November 2006

I’ve put up a page with links to job sites for public history, museums, and regional and Minnesota nonprofits, for my own reference as well as yours.

Well, I had a nice, but tiring, time at the HSS meeting in rainy Vancouver last weekend.  I’ll give a brief rundown on some notable talks and conversations.


19th and 20th Century Traditions:  Negotiating Medicine in Pre-Colonial, Colonial and Post-Colonial Vietnam

This session was fascinating though poorly attended.  Michele Thompson’s paper on connections between Chinese and Vietnamese medicine, a story told through linguistic changes, lost me a bit (the linguistic parts, certainly), but Thompson made very fluent connections between her paper and the others.  Laurence Monnais, spoke on the way colonial encounters between the French and Vietnamese led to the invention of the category ‘traditional medicine.’  She discussed the way that colonial thinking on Vietnamese medicine changed from the late 19th C , where it was condemned as quackery, to a 1930s ‘scientific salvaging operation,’ where Vietnamese medicine was marginalized and potential useful elements were appropriated by colonial doctors.  Ayo Wahlberg commented on the recent so-called revival of Vietnamese medicine.  Though I’m an Americanist, these papers had much to say about the way folk, traditional and popular medicines are characterized by regulars in a number of cultures.  The panelists graciously fielded questions from a vocal gentleman who wanted to discuss the papers in terms of modern medical practice.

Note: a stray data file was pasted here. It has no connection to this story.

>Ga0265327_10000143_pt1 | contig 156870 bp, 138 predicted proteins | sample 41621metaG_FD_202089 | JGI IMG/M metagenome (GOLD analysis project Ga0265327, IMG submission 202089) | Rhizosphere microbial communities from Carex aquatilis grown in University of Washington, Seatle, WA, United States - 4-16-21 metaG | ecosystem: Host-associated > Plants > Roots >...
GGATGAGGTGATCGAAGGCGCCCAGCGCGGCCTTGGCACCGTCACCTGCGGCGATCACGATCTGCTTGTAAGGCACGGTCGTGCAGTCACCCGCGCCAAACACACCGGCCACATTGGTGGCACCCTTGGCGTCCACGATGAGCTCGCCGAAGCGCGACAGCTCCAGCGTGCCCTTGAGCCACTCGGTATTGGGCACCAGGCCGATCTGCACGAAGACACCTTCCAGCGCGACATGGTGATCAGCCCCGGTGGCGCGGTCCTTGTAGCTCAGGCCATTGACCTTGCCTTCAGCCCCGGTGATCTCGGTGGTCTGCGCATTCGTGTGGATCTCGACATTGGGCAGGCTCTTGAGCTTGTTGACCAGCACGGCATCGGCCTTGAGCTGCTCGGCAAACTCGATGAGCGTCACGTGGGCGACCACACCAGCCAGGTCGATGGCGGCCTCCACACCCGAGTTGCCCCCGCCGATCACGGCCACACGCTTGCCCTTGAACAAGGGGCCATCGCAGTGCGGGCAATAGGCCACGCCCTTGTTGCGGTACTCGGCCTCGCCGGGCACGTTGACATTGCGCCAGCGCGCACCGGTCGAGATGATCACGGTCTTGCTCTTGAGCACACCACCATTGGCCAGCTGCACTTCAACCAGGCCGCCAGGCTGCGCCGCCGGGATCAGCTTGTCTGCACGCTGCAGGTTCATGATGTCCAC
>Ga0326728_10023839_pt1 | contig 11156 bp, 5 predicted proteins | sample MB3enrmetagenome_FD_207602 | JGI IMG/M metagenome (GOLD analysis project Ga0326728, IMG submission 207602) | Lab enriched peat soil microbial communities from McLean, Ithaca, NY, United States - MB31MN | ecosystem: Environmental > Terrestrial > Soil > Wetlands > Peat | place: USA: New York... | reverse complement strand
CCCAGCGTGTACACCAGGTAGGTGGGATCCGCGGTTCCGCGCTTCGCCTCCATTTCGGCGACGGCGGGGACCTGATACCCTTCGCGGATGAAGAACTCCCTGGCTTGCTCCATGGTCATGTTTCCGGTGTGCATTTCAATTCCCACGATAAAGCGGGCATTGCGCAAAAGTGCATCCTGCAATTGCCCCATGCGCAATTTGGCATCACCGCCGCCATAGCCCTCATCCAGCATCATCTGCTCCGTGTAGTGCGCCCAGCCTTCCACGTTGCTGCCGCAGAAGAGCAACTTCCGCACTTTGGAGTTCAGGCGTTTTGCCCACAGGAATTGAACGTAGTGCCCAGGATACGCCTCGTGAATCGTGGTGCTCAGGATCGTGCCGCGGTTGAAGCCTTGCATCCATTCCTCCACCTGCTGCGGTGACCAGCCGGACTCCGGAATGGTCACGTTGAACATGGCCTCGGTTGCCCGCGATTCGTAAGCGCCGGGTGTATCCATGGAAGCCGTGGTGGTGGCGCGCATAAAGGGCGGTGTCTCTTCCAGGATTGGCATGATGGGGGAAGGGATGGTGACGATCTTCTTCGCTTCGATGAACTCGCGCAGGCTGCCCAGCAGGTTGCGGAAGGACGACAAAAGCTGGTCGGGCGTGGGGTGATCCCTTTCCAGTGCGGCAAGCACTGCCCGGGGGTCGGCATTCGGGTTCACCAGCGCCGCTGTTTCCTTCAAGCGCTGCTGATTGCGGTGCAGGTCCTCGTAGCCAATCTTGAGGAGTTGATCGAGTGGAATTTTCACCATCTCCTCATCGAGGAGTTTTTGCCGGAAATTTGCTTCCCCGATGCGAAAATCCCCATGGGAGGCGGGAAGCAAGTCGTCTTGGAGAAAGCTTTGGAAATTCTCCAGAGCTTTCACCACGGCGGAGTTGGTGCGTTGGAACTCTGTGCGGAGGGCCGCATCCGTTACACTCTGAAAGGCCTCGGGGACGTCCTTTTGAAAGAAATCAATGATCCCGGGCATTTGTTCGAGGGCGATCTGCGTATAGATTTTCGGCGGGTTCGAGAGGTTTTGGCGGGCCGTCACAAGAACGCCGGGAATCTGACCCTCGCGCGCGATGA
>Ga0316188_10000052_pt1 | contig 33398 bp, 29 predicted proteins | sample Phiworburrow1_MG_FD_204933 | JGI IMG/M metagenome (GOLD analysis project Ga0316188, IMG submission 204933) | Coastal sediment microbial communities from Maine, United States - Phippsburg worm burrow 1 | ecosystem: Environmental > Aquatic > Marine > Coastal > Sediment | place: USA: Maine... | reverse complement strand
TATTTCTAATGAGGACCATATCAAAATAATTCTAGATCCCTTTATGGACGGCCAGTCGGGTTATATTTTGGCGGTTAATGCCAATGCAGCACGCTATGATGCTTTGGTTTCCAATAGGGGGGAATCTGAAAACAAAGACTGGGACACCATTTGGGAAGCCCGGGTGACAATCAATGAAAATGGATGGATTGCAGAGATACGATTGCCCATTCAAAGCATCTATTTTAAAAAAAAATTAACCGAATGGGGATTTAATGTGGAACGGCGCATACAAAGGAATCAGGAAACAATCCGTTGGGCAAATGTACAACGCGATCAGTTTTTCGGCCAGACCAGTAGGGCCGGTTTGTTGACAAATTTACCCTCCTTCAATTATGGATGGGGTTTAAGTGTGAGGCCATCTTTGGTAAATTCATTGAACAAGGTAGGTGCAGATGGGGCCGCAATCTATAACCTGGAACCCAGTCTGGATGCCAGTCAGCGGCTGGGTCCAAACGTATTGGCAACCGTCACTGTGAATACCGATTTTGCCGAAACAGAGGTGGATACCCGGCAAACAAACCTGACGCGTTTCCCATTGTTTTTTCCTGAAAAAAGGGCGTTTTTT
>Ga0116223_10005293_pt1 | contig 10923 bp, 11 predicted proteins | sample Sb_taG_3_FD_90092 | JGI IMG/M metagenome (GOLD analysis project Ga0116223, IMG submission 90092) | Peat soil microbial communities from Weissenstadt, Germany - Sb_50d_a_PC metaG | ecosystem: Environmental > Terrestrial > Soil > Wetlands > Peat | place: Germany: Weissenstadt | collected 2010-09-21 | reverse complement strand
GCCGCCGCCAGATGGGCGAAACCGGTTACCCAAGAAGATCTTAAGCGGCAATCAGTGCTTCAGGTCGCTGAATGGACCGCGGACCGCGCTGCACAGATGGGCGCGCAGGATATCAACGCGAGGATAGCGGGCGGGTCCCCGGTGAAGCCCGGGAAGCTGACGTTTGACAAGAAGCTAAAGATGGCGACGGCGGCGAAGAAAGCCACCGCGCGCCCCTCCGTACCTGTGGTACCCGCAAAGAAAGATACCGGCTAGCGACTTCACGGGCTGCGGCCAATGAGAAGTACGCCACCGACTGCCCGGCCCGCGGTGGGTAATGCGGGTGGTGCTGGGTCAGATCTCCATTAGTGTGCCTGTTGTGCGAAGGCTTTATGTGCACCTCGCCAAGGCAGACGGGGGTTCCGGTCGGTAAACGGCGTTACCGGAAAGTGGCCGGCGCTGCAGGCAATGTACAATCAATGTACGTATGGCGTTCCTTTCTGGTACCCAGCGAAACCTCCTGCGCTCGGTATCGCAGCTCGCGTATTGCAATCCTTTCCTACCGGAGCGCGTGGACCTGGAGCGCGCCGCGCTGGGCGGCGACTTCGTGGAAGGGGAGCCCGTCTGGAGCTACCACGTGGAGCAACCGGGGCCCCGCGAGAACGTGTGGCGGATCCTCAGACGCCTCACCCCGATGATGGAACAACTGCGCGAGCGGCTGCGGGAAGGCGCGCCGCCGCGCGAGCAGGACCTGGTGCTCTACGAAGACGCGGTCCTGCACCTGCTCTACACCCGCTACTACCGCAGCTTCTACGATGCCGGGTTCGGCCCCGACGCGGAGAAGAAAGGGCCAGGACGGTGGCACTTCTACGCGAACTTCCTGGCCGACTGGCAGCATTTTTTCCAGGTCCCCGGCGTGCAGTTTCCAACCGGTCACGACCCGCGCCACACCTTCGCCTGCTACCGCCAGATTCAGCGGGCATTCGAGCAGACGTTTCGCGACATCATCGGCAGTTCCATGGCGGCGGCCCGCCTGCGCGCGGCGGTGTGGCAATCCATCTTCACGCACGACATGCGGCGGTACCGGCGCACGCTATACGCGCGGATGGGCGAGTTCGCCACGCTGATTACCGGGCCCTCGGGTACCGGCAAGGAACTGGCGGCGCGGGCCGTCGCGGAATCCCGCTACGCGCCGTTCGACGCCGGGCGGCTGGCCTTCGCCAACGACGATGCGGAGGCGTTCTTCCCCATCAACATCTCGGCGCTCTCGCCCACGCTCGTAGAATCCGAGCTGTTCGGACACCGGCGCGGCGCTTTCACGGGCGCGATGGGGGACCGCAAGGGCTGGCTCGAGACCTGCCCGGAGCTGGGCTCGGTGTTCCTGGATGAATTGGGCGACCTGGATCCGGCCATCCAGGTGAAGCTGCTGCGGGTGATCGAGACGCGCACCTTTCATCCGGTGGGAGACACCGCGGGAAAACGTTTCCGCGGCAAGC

Medicine and the Modern City

I organized this session, with Rachel Ponce from Chicago, and I think it went extremely well.  I’d rather not say anything more at the moment.